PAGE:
Originality/value

Historical empathy refers to deep inquiry in which intellectual and affective responses to content are shaped through source analysis of the actions, motives, perspectives and beliefs of people in the past. Although there are several studies that address pedagogies that promote historical empathy through examinations of famous historical figures, there is limited research concerning whether students display historical empathy by investigating underrepresented historical figures such as Elizabeth Jennings.

Details

Social Studies Research and Practice, vol. 13 no. 2
Type: Research Article
ISSN: 1933-5415

Keywords

Article
Publication date: 5 October 2020

Gideon Boadu

Over the last few decades, there have been significant developments in history education, key among them being the recommendation for an inquiry approach to history…

Abstract

Purpose

Over the last few decades, there have been significant developments in history education, key among them being the recommendation for an inquiry approach to history teaching to improve students' ability to think historically. While the idea of historical thinking is widely researched, it appears that it has been approached from a conceptual perspective without a consistent focus on the mode of progression and the outcomes that the historical thinking concepts can achieve.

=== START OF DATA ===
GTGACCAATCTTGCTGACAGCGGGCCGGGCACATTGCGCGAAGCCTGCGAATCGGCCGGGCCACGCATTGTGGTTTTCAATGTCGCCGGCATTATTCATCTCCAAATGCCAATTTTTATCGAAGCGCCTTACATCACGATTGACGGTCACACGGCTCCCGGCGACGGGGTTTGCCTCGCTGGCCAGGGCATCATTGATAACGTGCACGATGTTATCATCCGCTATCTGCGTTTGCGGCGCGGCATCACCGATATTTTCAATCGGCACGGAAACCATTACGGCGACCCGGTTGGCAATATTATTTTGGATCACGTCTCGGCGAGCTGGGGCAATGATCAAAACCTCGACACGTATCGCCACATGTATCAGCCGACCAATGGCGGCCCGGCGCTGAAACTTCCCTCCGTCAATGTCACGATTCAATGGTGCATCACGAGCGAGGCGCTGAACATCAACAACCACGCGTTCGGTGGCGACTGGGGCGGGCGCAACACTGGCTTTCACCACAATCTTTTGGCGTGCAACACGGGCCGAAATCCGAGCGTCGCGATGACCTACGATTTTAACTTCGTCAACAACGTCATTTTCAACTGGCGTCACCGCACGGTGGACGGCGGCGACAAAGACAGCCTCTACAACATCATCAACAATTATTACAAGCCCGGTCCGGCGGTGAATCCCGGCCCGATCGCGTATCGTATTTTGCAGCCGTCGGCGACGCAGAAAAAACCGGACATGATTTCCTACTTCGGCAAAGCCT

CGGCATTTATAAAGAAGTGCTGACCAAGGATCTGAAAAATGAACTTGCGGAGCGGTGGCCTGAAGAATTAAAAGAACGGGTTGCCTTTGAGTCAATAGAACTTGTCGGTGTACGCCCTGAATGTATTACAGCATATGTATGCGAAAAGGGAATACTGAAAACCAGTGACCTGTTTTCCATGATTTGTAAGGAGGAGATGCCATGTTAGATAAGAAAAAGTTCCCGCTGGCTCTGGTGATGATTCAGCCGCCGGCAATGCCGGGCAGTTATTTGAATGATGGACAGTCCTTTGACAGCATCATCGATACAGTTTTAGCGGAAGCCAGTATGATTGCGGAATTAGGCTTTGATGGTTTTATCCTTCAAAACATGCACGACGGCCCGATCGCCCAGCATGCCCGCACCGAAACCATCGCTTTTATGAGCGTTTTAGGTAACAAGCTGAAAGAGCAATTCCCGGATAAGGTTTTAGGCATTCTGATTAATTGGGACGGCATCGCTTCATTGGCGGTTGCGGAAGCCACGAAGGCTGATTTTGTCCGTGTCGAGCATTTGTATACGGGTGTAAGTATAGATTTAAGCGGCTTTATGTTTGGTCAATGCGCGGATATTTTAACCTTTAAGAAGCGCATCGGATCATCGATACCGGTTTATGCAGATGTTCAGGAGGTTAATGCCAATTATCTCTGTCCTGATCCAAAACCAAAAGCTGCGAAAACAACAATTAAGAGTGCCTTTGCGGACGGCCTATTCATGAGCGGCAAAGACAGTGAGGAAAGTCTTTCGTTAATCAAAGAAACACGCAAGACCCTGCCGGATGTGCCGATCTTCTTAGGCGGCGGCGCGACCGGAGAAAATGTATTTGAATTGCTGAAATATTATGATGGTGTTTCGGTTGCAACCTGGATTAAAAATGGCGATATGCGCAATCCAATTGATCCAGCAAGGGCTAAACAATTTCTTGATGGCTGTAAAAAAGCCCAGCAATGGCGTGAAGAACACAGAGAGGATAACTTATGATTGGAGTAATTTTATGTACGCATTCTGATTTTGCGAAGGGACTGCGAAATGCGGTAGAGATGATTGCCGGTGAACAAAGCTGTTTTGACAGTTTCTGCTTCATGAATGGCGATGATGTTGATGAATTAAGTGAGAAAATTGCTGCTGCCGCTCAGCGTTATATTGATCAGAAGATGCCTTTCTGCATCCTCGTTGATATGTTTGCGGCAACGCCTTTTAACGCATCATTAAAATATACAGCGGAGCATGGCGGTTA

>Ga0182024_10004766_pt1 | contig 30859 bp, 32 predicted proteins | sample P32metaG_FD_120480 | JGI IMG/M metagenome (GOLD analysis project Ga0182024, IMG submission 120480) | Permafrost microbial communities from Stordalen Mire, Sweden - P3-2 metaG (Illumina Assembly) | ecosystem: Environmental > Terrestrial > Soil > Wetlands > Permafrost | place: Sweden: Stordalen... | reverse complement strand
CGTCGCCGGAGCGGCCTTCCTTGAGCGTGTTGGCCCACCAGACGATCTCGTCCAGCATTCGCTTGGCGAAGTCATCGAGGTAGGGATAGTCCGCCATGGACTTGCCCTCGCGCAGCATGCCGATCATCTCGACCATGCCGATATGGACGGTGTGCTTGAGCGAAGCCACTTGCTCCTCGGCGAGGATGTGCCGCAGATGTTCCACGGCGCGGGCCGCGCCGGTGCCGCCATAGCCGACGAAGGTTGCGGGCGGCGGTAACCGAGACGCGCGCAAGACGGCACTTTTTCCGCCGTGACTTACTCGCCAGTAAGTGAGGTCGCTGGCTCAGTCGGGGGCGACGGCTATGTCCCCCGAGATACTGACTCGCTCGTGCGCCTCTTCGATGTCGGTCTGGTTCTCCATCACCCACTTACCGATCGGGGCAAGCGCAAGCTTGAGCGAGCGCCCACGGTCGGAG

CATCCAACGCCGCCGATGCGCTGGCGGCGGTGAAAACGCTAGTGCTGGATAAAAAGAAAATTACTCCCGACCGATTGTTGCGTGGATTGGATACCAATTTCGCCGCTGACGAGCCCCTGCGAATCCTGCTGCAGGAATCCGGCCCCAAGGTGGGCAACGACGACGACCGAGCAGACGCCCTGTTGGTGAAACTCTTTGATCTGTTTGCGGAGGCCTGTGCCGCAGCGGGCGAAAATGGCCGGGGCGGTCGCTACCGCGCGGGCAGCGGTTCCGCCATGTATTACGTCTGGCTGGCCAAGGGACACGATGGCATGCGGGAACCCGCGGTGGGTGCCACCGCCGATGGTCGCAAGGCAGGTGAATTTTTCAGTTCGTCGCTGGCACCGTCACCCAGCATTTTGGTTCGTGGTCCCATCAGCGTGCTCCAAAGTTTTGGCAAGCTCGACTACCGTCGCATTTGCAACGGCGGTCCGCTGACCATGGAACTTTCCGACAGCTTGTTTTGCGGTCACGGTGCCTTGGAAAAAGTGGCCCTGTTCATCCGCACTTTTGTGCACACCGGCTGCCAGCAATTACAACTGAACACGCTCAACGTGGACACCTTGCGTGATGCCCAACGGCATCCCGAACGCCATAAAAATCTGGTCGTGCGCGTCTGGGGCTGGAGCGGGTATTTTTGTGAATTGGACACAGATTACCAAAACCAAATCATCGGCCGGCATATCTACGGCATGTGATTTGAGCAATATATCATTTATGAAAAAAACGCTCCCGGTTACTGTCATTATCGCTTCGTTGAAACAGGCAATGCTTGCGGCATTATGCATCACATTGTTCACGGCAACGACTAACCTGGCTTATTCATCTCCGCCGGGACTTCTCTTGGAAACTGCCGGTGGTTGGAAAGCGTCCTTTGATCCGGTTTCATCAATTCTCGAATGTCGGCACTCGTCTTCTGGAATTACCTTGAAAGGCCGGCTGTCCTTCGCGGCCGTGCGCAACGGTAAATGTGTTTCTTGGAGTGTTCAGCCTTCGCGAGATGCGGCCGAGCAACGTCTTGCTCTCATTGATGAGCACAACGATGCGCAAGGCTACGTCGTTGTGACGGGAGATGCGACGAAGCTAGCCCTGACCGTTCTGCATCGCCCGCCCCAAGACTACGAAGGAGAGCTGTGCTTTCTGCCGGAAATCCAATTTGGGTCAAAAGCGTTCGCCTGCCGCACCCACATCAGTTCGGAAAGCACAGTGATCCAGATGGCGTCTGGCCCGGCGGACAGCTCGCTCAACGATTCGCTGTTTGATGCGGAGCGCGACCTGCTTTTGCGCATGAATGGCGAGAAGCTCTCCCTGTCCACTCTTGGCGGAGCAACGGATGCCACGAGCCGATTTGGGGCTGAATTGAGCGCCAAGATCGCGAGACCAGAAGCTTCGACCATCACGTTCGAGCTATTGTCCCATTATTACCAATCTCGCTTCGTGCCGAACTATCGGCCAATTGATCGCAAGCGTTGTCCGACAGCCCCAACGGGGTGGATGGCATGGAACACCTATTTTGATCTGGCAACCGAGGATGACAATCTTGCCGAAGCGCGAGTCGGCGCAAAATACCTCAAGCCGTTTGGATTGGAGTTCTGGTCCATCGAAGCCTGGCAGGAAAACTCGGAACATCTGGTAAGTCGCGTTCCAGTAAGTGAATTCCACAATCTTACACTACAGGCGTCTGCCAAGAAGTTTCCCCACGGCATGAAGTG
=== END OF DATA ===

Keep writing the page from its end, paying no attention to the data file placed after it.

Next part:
Design/methodology/approach

This paper draws from educational and historical theory and empirical research in history education to propose a framework that specifies the outcomes that a historical thinking classroom activity can aim to achieve.

Findings

The paper argues that the systematic deployment and mediation of disciplinary concepts and substantive knowledge are important means for achieving meaningful and relevant outcomes in history teaching. The paper highlights the need for teacher attention not only to historical theory but also to educational theory for an efficient outcomes-based history education.